Inside the Making of Showtime's 'A Season With Notre Dame Football'

Mike Monaco@@MikeMonaco_Contributor IOctober 26, 2015

In this Oct. 10, 2015 photo, a Showtime film crew member works on the field during an NCAA college football game between Notre Dame  and Navy in South Bend, Ind. Showtime is filming a series “A Season With Notre Dame Football,” a behind the scenes show of what goes on during the week before the game _ and the game. (AP Photo/Jeff Haynes)
Jeff Haynes/Associated Press

SOUTH BEND, Ind. — Notre Dame football running back C.J. Prosise was trying to focus on a big game. And he had to deal with cameras and questions.

But no, this wasn’t his 198-yard, three-touchdown effort against Georgia Tech, or either of his multi-score outings against UMass, Navy or USC. This was serious.

With some downtime before Notre Dame’s Week 2 matchup against Virginia, Prosise and his roommate, Irish receiver Chris Brown, settled in for a showdown in FIFA on Xbox in their off-campus apartment. And as has been the case all season, the cameras and questions from Showtime’s A Season With Notre Dame Football, the season-long documentary series chronicling the Irish program, followed.

“What made me upset about that was that when we were playing, they were talking to me and asking me questions while I was playing,” Prosise said. “So of course while I’m answering questions, Chris scores.”

Brown, playing as the German side Borussia Dortmund, held on for the 1-0 win over Prosise, playing with Juventus of Serie A in Italy.

“Now Chris can talk all this trash saying that he’s beating me,” Prosise said with a laugh. “But, really, I was distracted the whole time.”

Outside of a crushing video game loss, the distractions have been kept to a minimum, according to those involved with the unique partnership between Notre Dame and Showtime, which is documenting the 2015 season with weekly episodes that began Sept. 8, three days after Notre Dame’s season-opening win over Texas.

“Our Showtime team is embedded with their team,” said Jason Sciavicco, the showrunner and one of the executive producers for the series. “We are almost one now. It’s more of a distraction when we’re not there at this point because they’re so used to us being there.”

Jeff Haynes/Associated Press

“I’ve gotten used to it, them just being around,” Irish star wide receiver Will Fuller said. “It’s like they’re part of the team now.”

“It was a difficult transition early on,” Irish head coach Brian Kelly said, adding that it’s now become a way of life for his team. “There’s just been really good dialogue and communication between the football staff and Showtime, and it’s making it work on a day-to-day basis.”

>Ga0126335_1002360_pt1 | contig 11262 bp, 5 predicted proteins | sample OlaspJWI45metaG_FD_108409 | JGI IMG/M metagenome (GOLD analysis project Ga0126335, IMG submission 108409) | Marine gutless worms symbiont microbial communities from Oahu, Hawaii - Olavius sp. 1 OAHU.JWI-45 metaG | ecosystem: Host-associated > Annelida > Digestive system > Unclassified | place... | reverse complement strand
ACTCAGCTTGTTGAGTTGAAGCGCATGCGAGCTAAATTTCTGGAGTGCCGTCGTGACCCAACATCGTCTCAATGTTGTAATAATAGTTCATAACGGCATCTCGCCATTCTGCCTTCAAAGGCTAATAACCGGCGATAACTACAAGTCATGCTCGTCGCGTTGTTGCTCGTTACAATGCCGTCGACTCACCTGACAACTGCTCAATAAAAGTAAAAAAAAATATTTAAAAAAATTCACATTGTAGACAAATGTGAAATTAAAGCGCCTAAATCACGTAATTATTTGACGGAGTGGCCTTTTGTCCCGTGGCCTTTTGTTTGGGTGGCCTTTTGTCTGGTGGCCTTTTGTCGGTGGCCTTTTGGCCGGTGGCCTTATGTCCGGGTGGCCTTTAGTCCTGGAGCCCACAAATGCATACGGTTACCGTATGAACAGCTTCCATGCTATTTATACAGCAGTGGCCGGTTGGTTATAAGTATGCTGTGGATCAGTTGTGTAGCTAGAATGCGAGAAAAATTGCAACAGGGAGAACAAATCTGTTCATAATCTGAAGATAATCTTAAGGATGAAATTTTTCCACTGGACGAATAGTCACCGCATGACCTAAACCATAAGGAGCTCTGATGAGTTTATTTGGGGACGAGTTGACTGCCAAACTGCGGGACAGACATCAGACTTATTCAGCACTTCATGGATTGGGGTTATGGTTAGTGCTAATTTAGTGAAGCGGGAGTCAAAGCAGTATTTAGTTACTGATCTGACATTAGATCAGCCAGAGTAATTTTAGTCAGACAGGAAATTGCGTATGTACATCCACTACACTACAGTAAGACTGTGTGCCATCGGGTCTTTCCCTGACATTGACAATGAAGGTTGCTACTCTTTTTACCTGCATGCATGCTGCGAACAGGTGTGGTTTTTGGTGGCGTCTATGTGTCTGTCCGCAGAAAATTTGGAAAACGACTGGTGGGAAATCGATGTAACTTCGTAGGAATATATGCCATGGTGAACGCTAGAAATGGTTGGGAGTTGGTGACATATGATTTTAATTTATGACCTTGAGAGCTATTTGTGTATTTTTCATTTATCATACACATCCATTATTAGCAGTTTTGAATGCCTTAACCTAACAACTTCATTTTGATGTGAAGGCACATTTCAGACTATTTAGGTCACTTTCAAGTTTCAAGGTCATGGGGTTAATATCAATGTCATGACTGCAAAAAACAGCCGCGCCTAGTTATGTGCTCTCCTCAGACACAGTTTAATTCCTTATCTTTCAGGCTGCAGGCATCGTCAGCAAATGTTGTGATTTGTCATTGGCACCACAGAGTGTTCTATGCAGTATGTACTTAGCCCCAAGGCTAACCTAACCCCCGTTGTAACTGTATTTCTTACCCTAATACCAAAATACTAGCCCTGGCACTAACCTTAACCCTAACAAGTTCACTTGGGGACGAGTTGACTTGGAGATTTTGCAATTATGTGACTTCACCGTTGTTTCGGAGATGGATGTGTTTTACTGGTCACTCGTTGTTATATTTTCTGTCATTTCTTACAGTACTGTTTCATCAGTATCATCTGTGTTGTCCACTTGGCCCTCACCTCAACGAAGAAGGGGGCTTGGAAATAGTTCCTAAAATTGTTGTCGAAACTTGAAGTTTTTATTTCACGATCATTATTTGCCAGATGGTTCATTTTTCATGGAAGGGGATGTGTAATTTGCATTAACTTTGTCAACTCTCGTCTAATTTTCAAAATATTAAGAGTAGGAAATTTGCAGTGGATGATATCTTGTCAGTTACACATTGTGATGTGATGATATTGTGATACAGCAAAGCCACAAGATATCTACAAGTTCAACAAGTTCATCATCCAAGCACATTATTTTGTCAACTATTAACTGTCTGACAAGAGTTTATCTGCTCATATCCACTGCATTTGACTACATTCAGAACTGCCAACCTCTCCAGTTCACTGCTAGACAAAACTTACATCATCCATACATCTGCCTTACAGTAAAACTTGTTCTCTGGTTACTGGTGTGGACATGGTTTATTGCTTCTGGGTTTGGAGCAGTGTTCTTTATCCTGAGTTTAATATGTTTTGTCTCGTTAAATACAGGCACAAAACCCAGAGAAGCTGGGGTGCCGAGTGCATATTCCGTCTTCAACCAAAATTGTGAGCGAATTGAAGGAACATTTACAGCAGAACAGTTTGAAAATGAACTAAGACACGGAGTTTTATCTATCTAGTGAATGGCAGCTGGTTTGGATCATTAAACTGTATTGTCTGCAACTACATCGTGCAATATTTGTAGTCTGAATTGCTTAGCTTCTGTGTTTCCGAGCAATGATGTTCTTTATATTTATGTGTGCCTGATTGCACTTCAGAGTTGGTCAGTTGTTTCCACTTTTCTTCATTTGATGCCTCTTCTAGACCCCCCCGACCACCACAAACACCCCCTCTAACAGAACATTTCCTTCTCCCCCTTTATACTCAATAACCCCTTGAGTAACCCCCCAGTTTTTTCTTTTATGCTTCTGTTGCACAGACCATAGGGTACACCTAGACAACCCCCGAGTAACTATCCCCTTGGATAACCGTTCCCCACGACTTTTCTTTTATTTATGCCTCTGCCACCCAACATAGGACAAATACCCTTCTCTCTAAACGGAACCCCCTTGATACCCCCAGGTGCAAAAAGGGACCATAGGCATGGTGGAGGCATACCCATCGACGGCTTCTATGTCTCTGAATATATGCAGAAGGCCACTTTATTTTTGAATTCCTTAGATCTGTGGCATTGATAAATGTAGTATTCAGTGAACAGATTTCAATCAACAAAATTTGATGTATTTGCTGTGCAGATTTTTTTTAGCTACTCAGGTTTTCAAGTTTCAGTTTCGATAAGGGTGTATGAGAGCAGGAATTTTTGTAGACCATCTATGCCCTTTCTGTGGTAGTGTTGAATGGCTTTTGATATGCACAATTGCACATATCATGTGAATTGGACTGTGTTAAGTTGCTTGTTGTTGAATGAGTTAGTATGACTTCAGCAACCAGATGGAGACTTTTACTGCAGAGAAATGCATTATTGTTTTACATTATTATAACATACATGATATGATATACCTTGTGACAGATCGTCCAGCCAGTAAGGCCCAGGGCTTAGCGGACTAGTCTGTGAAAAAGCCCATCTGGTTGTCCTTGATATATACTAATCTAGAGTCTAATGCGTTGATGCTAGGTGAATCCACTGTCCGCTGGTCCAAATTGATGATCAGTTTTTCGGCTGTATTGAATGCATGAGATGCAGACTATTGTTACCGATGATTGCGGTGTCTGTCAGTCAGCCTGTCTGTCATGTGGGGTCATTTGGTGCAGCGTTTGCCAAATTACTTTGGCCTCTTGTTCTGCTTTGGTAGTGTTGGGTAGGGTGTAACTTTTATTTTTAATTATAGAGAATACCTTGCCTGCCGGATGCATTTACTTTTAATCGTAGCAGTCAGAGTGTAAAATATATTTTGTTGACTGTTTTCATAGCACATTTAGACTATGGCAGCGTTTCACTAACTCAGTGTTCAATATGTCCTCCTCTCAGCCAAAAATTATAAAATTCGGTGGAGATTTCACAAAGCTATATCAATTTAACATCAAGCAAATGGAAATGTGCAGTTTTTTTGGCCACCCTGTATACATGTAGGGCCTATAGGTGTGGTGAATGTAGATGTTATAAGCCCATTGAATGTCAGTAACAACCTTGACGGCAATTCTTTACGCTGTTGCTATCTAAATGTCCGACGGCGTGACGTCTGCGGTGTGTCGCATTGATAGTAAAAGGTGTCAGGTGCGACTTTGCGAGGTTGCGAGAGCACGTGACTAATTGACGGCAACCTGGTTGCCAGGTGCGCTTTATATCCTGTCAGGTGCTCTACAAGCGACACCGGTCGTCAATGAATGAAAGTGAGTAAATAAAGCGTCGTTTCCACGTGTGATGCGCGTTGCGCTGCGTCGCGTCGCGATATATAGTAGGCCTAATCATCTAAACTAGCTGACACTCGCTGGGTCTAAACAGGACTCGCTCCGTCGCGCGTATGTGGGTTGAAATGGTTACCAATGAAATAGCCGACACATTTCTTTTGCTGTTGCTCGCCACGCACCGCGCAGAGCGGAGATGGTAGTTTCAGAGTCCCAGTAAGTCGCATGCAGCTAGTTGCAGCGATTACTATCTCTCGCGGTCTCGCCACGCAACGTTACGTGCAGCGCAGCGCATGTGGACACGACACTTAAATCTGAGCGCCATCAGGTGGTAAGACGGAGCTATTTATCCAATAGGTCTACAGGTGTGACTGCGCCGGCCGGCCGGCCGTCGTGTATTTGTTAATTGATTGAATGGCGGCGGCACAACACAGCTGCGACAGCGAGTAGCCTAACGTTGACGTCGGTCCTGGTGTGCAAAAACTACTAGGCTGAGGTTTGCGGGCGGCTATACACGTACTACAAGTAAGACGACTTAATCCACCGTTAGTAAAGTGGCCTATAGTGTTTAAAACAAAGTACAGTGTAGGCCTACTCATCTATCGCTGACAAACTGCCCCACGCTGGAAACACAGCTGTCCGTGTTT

It’s that continuation in dialogue that has bred a smooth working relationship between the 100-plus-member football team and the Showtime staff, which regularly has between 30 and 35 people on the ground in South Bend.

The conversation began two years ago, when Scott Stone, one of the show’s other executive producers, approached Sciavicco with the idea for a show chronicling a major college football program.

“It’s actually never been done on any major level for the entire season,” Sciavicco points out, noting the short length of HBO’s Hard Knocks.

Sciavicco, who had produced other reality-type football shows such as Friday Night Tykes (Esquire), Two-A-Days (MTV) and Varsity Inc. (ESPN2), met with Stone, discussed their vision for the show and agreed to move forward.

The next two years, however, were spent locking up a football program to document. Sciavicco said they spoke with “several different schools” and were “down the road very far” with a few different programs. Meetings with various head coaches ran upwards of two hours.

“For a major university and a major college football program, opening up your doors 100 percent is not the easiest thing for them to commit to,” Sciavicco said. “But for us to feel like we could produce the kind of show that we’re producing, that’s what we needed. We needed access to position meetings, team meetings. We needed to be in the locker room—win or lose. We needed to be there for every team meeting and the ups and downs throughout a season.”

Mike Monaco @MikeMonaco_

Showtime showing off the dexterity today. http://t.co/xkBe8hd3UL

Sciavicco said both sides grew comfortable through several conversations and have now formed “a great partnership.” Kelly has enlisted three staff members—sports information director Michael Bertsch, special assistant Bob Elliott and director of football administration Beth Rex—to meet daily with Showtime in South Bend to discuss stories, scheduling and access. Sciavicco said he could not be happier with the access his group has received.